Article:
Tue, Dec 15, 2009 - Page 2 News List

Protesters back renewable energy

NO TO NUCLEAR POWER The demonstrators also protested a proposal to extend the operating life of the Jinshan nuclear power plant by 20 years

By Vincent Y. Chao  /  STAFF REPORTER

A group of children, led by representatives from environmental groups, roll a mock nuclear waste barrel toward the entrance of the Executive Yuan in Taipei yesterday during an anti-nuclear protest. The demonstrators urged the government to build a nuclear-free Taiwan.

PHOTO: CHANG CHIA-MING, TAIPEI TIMES

Dozens of protesters gathered outside the Executive Yuan yesterday to urge the government to focus on the creation of renewable energy instead of relying on nuclear power.

The group, led by officials from the Green Party and the Taiwan Environmental Protection Union (TEPU), demanded the government scrap a proposal to extend the operating life of Jinshan (金山) nuclear power plant as well as plans to build a fourth plant.

“The government should stop pushing nuclear power under the guise of lowering carbon emissions. It is not an alternative for real sustainable energy sources,” Green Party spokesman Pan Han-shen (潘翰聲) said. “Nuclear power is a dying trend.”

Pan said that authorities have yet to achieve public consensus on the issue and he slammed the Ma government for ignoring public opinion and refusing to implement large-scale development for sustainable and clean alternative energies, such as solar, wind and tidal power.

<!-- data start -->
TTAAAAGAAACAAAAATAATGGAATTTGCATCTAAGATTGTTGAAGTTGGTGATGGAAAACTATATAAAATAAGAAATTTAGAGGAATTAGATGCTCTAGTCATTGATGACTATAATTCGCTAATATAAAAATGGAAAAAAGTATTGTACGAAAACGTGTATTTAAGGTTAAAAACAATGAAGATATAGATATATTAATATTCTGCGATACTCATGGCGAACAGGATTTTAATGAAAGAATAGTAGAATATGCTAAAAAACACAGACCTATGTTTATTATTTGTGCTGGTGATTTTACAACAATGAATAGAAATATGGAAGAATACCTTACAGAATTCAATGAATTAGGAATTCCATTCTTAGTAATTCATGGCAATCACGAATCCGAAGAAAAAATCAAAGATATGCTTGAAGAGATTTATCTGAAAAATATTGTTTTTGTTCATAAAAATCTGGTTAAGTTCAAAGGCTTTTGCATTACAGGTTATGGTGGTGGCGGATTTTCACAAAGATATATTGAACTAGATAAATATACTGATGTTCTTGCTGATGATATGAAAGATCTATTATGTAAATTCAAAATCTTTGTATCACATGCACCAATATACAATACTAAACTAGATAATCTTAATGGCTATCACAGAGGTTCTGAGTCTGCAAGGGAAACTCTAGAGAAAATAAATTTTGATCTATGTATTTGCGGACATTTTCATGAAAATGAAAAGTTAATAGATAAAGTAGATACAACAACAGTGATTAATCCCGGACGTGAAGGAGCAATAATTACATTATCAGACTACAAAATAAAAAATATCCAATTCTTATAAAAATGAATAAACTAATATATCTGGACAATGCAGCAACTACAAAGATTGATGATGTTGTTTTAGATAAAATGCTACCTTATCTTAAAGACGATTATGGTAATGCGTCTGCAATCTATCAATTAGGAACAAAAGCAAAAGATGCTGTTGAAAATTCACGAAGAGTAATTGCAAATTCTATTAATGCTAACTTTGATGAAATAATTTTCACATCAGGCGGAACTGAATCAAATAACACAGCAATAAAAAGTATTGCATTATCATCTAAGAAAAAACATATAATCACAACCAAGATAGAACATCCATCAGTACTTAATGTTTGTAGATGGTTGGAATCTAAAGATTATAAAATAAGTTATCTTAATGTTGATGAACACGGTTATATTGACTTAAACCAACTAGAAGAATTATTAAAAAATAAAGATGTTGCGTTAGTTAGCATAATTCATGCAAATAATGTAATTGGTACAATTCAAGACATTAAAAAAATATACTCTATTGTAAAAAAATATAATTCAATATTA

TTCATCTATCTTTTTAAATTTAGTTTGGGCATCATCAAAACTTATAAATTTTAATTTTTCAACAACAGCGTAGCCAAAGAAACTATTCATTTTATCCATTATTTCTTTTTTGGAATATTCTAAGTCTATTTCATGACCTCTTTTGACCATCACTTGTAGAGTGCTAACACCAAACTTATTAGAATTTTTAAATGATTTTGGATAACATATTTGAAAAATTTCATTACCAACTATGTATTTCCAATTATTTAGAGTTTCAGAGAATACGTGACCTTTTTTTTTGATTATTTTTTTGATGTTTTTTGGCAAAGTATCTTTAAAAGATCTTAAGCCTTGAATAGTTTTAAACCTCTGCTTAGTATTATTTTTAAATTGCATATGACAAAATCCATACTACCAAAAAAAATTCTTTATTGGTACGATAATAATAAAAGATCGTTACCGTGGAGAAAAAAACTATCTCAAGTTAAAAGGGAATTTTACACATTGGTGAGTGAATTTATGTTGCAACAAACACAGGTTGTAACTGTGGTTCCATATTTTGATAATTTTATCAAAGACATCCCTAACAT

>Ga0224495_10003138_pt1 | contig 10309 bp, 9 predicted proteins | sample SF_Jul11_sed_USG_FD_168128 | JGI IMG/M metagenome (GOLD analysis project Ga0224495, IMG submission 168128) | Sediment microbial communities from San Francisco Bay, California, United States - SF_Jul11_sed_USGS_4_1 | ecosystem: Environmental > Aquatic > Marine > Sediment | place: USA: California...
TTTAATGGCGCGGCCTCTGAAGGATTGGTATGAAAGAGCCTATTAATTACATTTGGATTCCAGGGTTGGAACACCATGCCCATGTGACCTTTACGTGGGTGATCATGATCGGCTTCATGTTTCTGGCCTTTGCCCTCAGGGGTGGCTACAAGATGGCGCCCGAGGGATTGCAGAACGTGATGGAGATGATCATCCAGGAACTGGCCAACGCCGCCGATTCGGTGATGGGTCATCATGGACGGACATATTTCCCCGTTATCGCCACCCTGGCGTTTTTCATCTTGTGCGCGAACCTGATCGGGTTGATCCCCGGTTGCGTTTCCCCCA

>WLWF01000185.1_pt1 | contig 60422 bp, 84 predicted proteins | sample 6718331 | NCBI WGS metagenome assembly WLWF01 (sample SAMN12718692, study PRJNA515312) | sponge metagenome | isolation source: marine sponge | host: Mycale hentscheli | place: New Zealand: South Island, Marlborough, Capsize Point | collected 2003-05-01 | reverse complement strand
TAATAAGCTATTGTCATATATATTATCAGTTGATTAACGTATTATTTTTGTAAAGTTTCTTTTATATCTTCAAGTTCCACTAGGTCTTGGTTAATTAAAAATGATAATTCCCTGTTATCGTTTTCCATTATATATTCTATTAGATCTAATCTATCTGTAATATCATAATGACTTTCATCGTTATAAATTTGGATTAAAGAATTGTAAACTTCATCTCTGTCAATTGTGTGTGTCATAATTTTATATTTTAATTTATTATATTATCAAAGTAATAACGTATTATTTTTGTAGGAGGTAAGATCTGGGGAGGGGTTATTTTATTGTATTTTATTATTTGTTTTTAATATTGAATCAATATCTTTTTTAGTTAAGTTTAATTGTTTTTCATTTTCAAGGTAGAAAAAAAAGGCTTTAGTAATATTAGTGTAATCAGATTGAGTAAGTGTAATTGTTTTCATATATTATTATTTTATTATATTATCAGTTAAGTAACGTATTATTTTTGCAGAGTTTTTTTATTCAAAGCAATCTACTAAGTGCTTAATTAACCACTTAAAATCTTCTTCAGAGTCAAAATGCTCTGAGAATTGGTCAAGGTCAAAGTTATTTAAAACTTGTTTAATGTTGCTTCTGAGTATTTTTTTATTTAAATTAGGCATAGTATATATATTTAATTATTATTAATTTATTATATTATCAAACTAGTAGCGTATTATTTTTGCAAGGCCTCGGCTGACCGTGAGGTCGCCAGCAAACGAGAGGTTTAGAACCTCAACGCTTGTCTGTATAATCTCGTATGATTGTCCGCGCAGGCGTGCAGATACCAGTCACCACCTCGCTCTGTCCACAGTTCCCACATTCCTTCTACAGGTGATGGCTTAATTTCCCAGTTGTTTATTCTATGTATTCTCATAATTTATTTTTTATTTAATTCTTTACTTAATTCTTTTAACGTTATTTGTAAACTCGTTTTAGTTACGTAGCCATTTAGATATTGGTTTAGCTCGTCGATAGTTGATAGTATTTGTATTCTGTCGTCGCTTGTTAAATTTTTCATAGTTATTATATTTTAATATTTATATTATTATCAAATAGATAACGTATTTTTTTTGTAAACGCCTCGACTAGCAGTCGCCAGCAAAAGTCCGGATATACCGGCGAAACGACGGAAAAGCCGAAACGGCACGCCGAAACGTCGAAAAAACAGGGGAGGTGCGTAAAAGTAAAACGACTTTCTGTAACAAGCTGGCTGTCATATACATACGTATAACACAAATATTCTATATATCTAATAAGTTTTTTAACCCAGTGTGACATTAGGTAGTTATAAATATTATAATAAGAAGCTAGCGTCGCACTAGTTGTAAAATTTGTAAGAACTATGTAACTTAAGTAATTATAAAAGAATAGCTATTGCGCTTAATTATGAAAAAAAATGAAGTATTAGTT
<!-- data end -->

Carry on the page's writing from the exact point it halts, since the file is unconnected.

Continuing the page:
“The public should be wary of recent media reports saying nuclear power is a lesser evil than global warming,” TEPU secretary-general Lee Cho-han (李卓翰) said.

Lee was referring to a Washington Post article last month that cited environmentalists, including former Greenpeace campaigner Steven Tindale, as saying that nuclear power was a necessary tool to combat emissions increases.

“It really is a question about the greater evil — nuclear waste or climate change,” Tindale was quoted as saying in the article.

“But there is no contest anymore. Climate change is the bigger threat, and nuclear is part of the answer,” he was quoted as saying.

Tindale had previously led Greenpeace protests against the construction of nuclear power plants in the UK.

Hong Kong-based Greenpeace representatives said Tindale made the comments after he had left the organization and the group was still firmly opposed to the development of nuclear power.

“Nuclear power is not the answer to global warming,” Greenpeace representative Chow Yuen-ping (周婉蘋) told the Taipei Times.

“[In Taiwan] as in other parts of the world, nuclear power is taking resources away from real solution — as a result, Greenpeace continues to oppose nuclear power,” Chow said.

Protestors chanting “We want our children to live in a nuclear- free world” and “Don’t nuke the environment,” were met by scores of police officers at the main entrance to the Executive Yuan.

The activists also highlighted concerns about the safety of state-owned Taipower’s proposal to extend the operating life of the Jinshan nuclear reactors by 20 years to 2038.

Atomic Energy Council officials have said the proposal was safe and similar extensions have been implemented in the US and Japan.

“The [Jinshan plant] is 100 percent safe — we do not foresee any problems in extending its operating life for another 20 years,” Department of Nuclear Regulation director Chen Yi-bin (陳宜彬) said.

Chen said his department expects to complete a safety analysis of the Jinshan extension proposal by July 2011.

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